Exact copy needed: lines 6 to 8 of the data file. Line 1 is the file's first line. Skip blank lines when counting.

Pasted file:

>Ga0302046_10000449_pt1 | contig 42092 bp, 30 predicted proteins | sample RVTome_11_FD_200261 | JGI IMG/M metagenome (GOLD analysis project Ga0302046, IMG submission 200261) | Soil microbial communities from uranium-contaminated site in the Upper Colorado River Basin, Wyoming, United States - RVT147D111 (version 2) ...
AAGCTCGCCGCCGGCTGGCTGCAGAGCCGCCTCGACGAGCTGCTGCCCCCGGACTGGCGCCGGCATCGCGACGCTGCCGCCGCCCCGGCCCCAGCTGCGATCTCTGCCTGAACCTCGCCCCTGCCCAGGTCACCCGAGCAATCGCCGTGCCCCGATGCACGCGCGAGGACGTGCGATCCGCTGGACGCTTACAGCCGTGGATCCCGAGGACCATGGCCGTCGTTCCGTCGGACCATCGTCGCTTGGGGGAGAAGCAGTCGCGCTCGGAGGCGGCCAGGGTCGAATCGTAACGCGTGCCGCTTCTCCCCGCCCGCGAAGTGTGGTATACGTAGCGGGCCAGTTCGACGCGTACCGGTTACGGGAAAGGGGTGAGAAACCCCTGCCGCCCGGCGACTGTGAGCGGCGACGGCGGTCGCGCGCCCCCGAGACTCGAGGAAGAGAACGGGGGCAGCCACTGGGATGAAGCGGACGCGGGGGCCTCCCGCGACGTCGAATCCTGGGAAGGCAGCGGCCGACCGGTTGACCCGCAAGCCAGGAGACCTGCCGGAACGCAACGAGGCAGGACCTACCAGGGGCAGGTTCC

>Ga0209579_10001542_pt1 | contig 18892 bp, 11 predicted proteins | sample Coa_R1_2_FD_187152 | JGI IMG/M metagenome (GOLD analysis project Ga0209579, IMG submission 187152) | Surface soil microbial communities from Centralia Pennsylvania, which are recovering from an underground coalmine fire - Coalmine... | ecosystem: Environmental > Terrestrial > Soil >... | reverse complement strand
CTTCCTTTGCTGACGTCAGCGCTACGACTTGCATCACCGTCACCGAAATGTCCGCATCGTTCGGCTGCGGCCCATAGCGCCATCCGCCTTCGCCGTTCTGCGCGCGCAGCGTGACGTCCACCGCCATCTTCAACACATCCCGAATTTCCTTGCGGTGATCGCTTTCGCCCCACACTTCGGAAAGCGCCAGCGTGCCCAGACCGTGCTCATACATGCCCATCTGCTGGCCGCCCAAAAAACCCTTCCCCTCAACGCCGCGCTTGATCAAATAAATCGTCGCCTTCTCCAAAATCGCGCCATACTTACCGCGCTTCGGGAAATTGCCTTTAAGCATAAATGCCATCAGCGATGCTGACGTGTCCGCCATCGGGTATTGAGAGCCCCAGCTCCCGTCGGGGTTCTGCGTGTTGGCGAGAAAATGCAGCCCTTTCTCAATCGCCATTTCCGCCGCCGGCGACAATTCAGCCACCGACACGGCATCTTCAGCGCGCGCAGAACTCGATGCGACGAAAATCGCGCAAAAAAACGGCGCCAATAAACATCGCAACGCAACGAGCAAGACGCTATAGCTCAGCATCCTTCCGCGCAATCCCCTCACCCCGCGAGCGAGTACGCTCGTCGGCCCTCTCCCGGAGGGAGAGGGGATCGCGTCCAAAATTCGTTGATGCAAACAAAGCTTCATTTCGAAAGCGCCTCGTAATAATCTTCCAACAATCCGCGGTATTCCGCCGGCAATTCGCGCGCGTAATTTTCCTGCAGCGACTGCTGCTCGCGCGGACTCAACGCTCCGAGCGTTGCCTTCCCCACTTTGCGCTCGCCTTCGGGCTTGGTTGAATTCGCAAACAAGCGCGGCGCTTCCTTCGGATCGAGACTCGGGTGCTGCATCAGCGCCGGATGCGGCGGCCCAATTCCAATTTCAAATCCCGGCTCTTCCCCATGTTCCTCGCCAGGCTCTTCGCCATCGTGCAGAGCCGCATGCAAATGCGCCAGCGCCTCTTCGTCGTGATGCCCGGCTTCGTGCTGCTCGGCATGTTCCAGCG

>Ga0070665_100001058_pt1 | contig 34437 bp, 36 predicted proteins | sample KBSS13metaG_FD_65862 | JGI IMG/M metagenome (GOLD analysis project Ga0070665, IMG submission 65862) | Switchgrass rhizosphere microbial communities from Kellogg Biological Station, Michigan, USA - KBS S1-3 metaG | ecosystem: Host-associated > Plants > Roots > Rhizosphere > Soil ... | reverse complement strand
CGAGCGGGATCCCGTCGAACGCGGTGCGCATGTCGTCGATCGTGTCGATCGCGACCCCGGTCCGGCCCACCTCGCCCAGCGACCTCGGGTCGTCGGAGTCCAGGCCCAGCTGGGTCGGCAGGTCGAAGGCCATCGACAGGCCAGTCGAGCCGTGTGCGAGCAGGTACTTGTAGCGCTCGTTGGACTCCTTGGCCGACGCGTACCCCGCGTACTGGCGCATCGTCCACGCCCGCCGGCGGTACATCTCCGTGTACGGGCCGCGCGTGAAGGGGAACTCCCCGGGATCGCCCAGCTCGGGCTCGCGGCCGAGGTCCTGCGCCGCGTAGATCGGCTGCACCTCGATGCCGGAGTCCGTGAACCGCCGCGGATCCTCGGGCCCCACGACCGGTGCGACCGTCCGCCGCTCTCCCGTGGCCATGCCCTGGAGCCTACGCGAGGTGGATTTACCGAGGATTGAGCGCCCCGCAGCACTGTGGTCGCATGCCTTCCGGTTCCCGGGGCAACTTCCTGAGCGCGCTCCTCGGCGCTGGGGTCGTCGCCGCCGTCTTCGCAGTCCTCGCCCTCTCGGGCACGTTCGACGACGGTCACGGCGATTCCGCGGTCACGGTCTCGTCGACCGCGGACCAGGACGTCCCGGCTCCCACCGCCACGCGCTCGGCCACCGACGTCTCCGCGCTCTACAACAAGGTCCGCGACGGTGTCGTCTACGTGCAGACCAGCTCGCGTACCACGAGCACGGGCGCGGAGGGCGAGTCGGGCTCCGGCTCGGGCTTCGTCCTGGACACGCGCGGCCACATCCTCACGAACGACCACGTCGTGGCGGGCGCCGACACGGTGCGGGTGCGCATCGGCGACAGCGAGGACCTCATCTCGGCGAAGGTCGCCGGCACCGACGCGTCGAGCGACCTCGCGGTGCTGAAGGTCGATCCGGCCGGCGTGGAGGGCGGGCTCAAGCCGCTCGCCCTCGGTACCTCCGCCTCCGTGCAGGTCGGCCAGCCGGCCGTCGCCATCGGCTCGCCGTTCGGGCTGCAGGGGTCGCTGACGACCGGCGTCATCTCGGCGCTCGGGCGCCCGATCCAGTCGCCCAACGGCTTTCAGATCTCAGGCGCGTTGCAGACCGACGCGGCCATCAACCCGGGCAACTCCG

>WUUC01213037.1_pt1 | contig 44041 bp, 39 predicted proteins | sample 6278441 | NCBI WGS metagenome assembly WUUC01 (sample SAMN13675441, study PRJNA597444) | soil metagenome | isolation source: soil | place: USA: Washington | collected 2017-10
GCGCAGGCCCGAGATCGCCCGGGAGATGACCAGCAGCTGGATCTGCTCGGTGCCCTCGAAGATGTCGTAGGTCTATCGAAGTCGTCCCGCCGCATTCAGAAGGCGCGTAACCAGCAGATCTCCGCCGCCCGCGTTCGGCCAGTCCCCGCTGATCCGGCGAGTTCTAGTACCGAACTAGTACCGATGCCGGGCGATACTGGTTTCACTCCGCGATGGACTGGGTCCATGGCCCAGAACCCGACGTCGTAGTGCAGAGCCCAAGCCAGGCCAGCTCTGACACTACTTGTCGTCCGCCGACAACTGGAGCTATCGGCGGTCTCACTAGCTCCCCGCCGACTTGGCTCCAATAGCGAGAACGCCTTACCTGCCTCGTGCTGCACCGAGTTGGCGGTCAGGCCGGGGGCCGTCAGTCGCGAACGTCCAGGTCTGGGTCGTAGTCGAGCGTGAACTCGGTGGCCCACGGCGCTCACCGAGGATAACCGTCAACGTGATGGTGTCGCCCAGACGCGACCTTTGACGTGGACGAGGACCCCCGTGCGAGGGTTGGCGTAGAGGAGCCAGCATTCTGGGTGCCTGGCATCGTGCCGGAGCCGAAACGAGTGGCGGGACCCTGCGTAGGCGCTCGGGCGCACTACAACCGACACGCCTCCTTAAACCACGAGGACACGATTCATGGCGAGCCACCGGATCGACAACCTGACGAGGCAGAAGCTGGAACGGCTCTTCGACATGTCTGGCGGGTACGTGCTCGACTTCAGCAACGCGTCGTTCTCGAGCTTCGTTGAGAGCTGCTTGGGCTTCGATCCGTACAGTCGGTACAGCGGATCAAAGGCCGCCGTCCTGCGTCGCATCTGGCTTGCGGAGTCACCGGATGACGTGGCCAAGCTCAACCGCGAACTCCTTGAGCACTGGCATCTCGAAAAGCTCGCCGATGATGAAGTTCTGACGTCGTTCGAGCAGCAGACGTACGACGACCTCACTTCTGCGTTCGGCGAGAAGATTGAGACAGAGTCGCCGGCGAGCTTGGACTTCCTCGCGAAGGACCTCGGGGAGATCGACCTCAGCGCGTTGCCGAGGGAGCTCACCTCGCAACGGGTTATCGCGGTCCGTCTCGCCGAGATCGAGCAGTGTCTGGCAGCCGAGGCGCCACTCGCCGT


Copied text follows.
CGAGCGGGATCCCGTCGAACGCGGTGCGCATGTCGTCGATCGTGTCGATCGCGACCCCGGTCCGGCCCACCTCGCCCAGCGACCTCGGGTCGTCGGAGTCCAGGCCCAGCTGGGTCGGCAGGTCGAAGGCCATCGACAGGCCAGTCGAGCCGTGTGCGAGCAGGTACTTGTAGCGCTCGTTGGACTCCTTGGCCGACGCGTACCCCGCGTACTGGCGCATCGTCCACGCCCGCCGGCGGTACATCTCCGTGTACGGGCCGCGCGTGAAGGGGAACTCCCCGGGATCGCCCAGCTCGGGCTCGCGGCCGAGGTCCTGCGCCGCGTAGATCGGCTGCACCTCGATGCCGGAGTCCGTGAACCGCCGCGGATCCTCGGGCCCCACGACCGGTGCGACCGTCCGCCGCTCTCCCGTGGCCATGCCCTGGAGCCTACGCGAGGTGGATTTACCGAGGATTGAGCGCCCCGCAGCACTGTGGTCGCATGCCTTCCGGTTCCCGGGGCAACTTCCTGAGCGCGCTCCTCGGCGCTGGGGTCGTCGCCGCCGTCTTCGCAGTCCTCGCCCTCTCGGGCACGTTCGACGACGGTCACGGCGATTCCGCGGTCACGGTCTCGTCGACCGCGGACCAGGACGTCCCGGCTCCCACCGCCACGCGCTCGGCCACCGACGTCTCCGCGCTCTACAACAAGGTCCGCGACGGTGTCGTCTACGTGCAGACCAGCTCGCGTACCACGAGCACGGGCGCGGAGGGCGAGTCGGGCTCCGGCTCGGGCTTCGTCCTGGACACGCGCGGCCACATCCTCACGAACGACCACGTCGTGGCGGGCGCCGACACGGTGCGGGTGCGCATCGGCGACAGCGAGGACCTCATCTCGGCGAAGGTCGCCGGCACCGACGCGTCGAGCGACCTCGCGGTGCTGAAGGTCGATCCGGCCGGCGTGGAGGGCGGGCTCAAGCCGCTCGCCCTCGGTACCTCCGCCTCCGTGCAGGTCGGCCAGCCGGCCGTCGCCATCGGCTCGCCGTTCGGGCTGCAGGGGTCGCTGACGACCGGCGTCATCTCGGCGCTCGGGCGCCCGATCCAGTCGCCCAACGGCTTTCAGATCTCAGGCGCGTTGCAGACCGACGCGGCCATCAACCCGGGCAACTCCG

>WUUC01213037.1_pt1 | contig 44041 bp, 39 predicted proteins | sample 6278441 | NCBI WGS metagenome assembly WUUC01 (sample SAMN13675441, study PRJNA597444) | soil metagenome | isolation source: soil | place: USA: Washington | collected 2017-10
GCGCAGGCCCGAGATCGCCCGGGAGATGACCAGCAGCTGGATCTGCTCGGTGCCCTCGAAGATGTCGTAGGTCTATCGAAGTCGTCCCGCCGCATTCAGAAGGCGCGTAACCAGCAGATCTCCGCCGCCCGCGTTCGGCCAGTCCCCGCTGATCCGGCGAGTTCTAGTACCGAACTAGTACCGATGCCGGGCGATACTGGTTTCACTCCGCGATGGACTGGGTCCATGGCCCAGAACCCGACGTCGTAGTGCAGAGCCCAAGCCAGGCCAGCTCTGACACTACTTGTCGTCCGCCGACAACTGGAGCTATCGGCGGTCTCACTAGCTCCCCGCCGACTTGGCTCCAATAGCGAGAACGCCTTACCTGCCTCGTGCTGCACCGAGTTGGCGGTCAGGCCGGGGGCCGTCAGTCGCGAACGTCCAGGTCTGGGTCGTAGTCGAGCGTGAACTCGGTGGCCCACGGCGCTCACCGAGGATAACCGTCAACGTGATGGTGTCGCCCAGACGCGACCTTTGACGTGGACGAGGACCCCCGTGCGAGGGTTGGCGTAGAGGAGCCAGCATTCTGGGTGCCTGGCATCGTGCCGGAGCCGAAACGAGTGGCGGGACCCTGCGTAGGCGCTCGGGCGCACTACAACCGACACGCCTCCTTAAACCACGAGGACACGATTCATGGCGAGCCACCGGATCGACAACCTGACGAGGCAGAAGCTGGAACGGCTCTTCGACATGTCTGGCGGGTACGTGCTCGACTTCAGCAACGCGTCGTTCTCGAGCTTCGTTGAGAGCTGCTTGGGCTTCGATCCGTACAGTCGGTACAGCGGATCAAAGGCCGCCGTCCTGCGTCGCATCTGGCTTGCGGAGTCACCGGATGACGTGGCCAAGCTCAACCGCGAACTCCTTGAGCACTGGCATCTCGAAAAGCTCGCCGATGATGAAGTTCTGACGTCGTTCGAGCAGCAGACGTACGACGACCTCACTTCTGCGTTCGGCGAGAAGATTGAGACAGAGTCGCCGGCGAGCTTGGACTTCCTCGCGAAGGACCTCGGGGAGATCGACCTCAGCGCGTTGCCGAGGGAGCTCACCTCGCAACGGGTTATCGCGGTCCGTCTCGCCGAGATCGAGCAGTGTCTGGCAGCCGAGGCGCCACTCGCCGT